I wonder if I got the job? Did the interviewer like my resume?
I wonder if he enjoyed my personality? Did he think I was boring?
I’m boring What’s wrong with me?
Why am I so boring? I need to change
I hate myself
Without haste, people drift towards escalating problems easily to suit societies standards, similar to the example provided above. People always tend to search for the “bigger picture”, but when you look too much into the future, the smaller, simpler things can be overlooked. These insecurities can snowball until questions turn to issues, issues turn to actions, and actions can be fatal. Simple things can sometimes make the human mind very anxious and doubtful. Each case of anxiety is different, as the human mind is our most fascinating, yet fragile feature. Unless you suffer from the illness, you can never fully understand the heartache, but SORE gives you a taste in the life of uncertainty by providing just one task… simply leave a room.
Before I continue, I must say that this review is based on my interpretation of SORE, the mystery behind the game is still unknown.
You begin this dark tale as a ghost stuck in a small room. The sounds of rain splashing against the roof fill your ears, accompanied by an occasional crack of thunder. Shadows engulf this chamber, with only a gleam of moonlight peaking its way through the one window in the room. Within the shadows sways a man, hung from the ceiling. It seemed as if suicide was his only option. The ideal scene set for SORE left me both apprehensive and curious in the best ways possible. Feeling uneasy but ready for more.
It will not take long to find out what your first objective is. Locate and use three keys to unlock the solid door restricting you from the neighboring room. SORE provides little to no information on why reaching the other room is of importance, making me feel no ambition in reaching my goal. SORE begins to get interesting once you peek your head through the window on the door. Interacting with the window allows you to see what the other room looks like. Is it gold? Is it a path to freedom? Is it an even more complex room? No… its a room just as simple, and just as eerie as the one you navigate through the whole game. The only difference is this room has a living man inside. He has the option of saying a variety of different phrases. Some are just random corny jokes, while others are clues to help you find the three keys. What lies in the middle of those two categories is rather disturbing nonsense. If you talk to this man long enough, he will begin to mention that we never talk back to him. It was then I realized something that made this game seem much more eerie… the man does not know we are dead. He cannot see us as a ghost, but instead a hanging corpse. Only his view of the rope is blocked by the walls of the room, so he can only see a motionless and silent man. To his awareness, we are very much alive and well.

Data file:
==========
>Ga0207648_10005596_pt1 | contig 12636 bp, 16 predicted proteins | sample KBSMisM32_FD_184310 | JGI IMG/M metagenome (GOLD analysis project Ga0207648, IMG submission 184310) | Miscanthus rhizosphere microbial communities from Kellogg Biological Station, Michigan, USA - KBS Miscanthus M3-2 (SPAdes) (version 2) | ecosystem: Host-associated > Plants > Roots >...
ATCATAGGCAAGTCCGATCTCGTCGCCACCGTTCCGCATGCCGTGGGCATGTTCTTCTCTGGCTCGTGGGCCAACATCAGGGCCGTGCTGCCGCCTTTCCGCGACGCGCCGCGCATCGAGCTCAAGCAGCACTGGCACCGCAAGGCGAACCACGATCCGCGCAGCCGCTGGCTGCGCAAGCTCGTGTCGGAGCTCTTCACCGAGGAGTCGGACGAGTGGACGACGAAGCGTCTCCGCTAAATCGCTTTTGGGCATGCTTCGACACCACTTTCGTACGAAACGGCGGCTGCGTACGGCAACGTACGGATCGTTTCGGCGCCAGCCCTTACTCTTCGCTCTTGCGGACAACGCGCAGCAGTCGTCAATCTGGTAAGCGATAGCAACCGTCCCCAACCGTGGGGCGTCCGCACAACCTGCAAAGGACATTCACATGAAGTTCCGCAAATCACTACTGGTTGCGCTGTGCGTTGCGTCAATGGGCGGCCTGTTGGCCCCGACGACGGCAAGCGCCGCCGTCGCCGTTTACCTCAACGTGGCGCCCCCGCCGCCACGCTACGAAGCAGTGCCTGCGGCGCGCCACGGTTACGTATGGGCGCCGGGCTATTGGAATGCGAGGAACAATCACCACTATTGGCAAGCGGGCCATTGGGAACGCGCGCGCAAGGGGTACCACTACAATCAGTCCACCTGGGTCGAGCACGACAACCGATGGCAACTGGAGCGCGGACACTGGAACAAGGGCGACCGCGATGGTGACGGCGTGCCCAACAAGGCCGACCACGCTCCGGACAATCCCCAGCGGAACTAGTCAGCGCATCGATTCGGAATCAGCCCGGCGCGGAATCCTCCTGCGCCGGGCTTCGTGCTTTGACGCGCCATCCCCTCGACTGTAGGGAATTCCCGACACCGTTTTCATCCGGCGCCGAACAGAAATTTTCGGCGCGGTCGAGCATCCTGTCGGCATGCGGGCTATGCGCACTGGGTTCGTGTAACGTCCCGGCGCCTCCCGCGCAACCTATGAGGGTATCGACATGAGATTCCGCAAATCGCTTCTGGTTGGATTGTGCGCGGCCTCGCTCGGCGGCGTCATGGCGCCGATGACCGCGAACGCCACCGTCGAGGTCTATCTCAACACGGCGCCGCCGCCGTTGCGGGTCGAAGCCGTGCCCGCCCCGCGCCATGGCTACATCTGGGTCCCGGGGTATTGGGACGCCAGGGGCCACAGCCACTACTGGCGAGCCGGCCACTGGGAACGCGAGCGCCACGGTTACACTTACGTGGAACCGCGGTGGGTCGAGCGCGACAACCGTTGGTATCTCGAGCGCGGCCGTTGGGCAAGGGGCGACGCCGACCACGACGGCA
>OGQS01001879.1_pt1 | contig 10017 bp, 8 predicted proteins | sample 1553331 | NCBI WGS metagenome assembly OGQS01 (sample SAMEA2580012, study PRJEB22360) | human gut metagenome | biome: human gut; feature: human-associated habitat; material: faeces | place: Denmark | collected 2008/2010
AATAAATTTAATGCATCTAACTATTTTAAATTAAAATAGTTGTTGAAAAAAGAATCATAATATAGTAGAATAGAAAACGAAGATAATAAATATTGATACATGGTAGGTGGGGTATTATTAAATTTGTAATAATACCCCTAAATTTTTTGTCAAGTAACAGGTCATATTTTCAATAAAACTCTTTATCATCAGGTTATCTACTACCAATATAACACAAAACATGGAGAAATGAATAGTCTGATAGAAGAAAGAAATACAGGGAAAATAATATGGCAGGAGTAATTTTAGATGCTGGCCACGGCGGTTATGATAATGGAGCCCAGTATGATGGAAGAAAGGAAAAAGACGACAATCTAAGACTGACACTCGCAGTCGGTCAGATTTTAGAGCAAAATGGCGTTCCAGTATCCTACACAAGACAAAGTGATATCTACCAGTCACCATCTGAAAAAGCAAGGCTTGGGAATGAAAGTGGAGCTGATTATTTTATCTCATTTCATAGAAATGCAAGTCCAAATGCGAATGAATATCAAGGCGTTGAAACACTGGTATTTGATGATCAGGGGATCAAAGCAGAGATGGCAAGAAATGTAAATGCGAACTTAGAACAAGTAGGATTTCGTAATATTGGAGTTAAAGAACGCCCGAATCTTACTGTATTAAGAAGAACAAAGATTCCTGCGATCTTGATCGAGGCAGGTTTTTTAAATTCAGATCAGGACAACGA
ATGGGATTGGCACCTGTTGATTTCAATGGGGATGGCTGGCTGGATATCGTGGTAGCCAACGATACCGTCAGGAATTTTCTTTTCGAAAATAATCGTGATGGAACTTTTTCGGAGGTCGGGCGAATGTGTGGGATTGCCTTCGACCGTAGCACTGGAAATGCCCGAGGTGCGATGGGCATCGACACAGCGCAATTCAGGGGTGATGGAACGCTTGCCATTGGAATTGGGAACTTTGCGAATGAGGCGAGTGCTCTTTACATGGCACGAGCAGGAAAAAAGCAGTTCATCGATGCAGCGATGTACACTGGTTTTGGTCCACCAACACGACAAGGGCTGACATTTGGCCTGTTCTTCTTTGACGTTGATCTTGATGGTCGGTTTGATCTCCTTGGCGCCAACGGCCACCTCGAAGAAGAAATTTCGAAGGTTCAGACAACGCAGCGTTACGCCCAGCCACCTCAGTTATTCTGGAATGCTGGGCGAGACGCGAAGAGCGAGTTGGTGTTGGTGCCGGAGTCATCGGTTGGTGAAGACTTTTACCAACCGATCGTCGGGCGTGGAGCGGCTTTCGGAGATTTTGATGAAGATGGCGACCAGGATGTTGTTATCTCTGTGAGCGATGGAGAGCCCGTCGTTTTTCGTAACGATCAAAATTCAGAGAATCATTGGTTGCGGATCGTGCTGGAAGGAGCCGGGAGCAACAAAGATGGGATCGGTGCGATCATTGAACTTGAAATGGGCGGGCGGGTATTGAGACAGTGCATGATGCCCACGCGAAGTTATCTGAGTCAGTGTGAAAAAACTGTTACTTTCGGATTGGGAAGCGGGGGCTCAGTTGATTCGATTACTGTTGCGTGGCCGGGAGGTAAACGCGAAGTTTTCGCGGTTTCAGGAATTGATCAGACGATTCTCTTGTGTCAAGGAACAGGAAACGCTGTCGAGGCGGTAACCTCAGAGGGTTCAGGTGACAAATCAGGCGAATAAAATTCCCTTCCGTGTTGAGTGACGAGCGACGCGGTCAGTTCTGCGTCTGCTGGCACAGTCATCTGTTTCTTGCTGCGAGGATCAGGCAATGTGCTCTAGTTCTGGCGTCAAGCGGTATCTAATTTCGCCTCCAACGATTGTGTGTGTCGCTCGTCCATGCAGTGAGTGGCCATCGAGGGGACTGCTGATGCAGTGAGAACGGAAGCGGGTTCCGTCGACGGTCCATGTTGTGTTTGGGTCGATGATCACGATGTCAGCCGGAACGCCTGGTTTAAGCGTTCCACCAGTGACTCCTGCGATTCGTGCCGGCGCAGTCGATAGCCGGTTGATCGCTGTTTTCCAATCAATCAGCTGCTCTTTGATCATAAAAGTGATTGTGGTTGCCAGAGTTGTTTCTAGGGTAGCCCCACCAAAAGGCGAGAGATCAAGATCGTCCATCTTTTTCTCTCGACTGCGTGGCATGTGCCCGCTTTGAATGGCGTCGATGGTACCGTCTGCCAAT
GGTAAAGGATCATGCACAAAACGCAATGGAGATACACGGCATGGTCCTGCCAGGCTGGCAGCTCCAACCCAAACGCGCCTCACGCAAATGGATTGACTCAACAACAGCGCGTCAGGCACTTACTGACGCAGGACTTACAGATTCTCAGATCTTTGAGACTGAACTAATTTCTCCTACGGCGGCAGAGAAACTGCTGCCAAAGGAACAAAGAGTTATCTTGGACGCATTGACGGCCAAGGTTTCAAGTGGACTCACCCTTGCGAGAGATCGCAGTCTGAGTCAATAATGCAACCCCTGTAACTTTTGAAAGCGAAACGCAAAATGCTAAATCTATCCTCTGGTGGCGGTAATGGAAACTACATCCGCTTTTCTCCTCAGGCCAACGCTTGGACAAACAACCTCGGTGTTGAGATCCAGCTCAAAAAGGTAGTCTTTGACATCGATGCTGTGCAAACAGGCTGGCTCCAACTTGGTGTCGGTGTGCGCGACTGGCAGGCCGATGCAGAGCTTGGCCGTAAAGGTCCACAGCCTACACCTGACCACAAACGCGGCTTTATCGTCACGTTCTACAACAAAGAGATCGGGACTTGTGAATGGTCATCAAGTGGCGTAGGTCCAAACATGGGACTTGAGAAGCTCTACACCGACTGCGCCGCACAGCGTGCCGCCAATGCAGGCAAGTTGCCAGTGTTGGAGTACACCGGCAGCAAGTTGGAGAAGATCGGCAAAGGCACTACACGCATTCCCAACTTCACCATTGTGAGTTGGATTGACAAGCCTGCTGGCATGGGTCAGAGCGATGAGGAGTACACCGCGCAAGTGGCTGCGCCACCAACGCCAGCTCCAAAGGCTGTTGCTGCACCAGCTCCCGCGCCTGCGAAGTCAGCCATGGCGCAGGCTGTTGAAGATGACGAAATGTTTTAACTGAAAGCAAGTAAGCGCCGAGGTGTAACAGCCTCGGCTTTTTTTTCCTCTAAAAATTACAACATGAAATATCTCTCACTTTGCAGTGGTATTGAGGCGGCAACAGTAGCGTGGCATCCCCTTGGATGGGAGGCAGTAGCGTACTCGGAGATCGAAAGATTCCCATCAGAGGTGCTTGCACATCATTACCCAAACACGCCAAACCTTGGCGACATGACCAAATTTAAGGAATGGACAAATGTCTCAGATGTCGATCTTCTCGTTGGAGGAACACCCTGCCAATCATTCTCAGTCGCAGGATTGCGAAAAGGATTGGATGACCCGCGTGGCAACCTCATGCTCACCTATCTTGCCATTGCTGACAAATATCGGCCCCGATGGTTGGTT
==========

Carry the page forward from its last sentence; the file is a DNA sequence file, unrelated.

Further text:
The first two keys were uncovered rather quickly, but that third key kept me stumped. I spent about 45 minutes searching for the final key until I got hungry and retreated to my kitchen to make a sandwich. Upon my return, I saw the gleam of heavenly light shine out of the wall… the door was open. I entered to room with caution, expecting another set of challenges. The screen grew dark, and then an old-school computer crash screen appeared
As anyone would be, I was left in confusion. I ran to my trusty friend, the internet, and read how to actually beat the game. The only answers I found left me in anger. There are two ways to beat SORE. You either stand still for six minutes or go up to the door and press “X”. Really? That’s it? Yup! From what the community has found so far, there is, in fact, no working key to unlock the door
I felt cheated…bitter…enraged! I just spent 45 minutes trying to find a key that didn’t exist. On top of that, the door leads to your game “crashing”, leaving you with numerous unanswered questions. I was ready to uninstall the game and abandon the review as a whole, but then I got to thinking. Yes, the game could just be bull**** to waste everyone’s time, or it could be much more profound. Upon looking deeper behind SORE’s unfulfilling story, I have come up with my interpretation of the ending.